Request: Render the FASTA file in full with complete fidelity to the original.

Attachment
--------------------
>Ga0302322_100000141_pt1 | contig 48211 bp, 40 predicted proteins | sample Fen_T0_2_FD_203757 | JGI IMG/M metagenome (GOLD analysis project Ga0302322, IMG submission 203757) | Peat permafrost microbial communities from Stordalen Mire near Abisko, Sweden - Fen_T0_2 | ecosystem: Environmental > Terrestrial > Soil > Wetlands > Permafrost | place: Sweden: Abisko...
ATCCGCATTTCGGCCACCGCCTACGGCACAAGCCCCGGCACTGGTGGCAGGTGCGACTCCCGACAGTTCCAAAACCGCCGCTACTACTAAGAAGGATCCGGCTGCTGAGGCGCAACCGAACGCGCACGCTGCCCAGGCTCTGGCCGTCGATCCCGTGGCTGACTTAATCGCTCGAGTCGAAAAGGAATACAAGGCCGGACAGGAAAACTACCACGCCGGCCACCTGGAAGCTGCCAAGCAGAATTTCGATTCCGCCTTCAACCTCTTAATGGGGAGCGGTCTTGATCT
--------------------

>Ga0302322_100000141_pt1 | contig 48211 bp, 40 predicted proteins | sample Fen_T0_2_FD_203757 | JGI IMG/M metagenome (GOLD analysis project Ga0302322, IMG submission 203757) | Peat permafrost microbial communities from Stordalen Mire near Abisko, Sweden - Fen_T0_2 | ecosystem: Environmental > Terrestrial > Soil > Wetlands > Permafrost | place: Sweden: Abisko...
ATCCGCATTTCGGCCACCGCCTACGGCACAAGCCCCGGCACTGGTGGCAGGTGCGACTCCCGACAGTTCCAAAACCGCCGCTACTACTAAGAAGGATCCGGCTGCTGAGGCGCAACCGAACGCGCACGCTGCCCAGGCTCTGGCCGTCGATCCCGTGGCTGACTTAATCGCTCGAGTCGAAAAGGAATACAAGGCCGGACAGGAAAACTACCACGCCGGCCACCTGGAAGCTGCCAAGCAGAATTTCGATTCCGCCTTCAACCTCTTAATGGGGAGCGGTCTTGATCT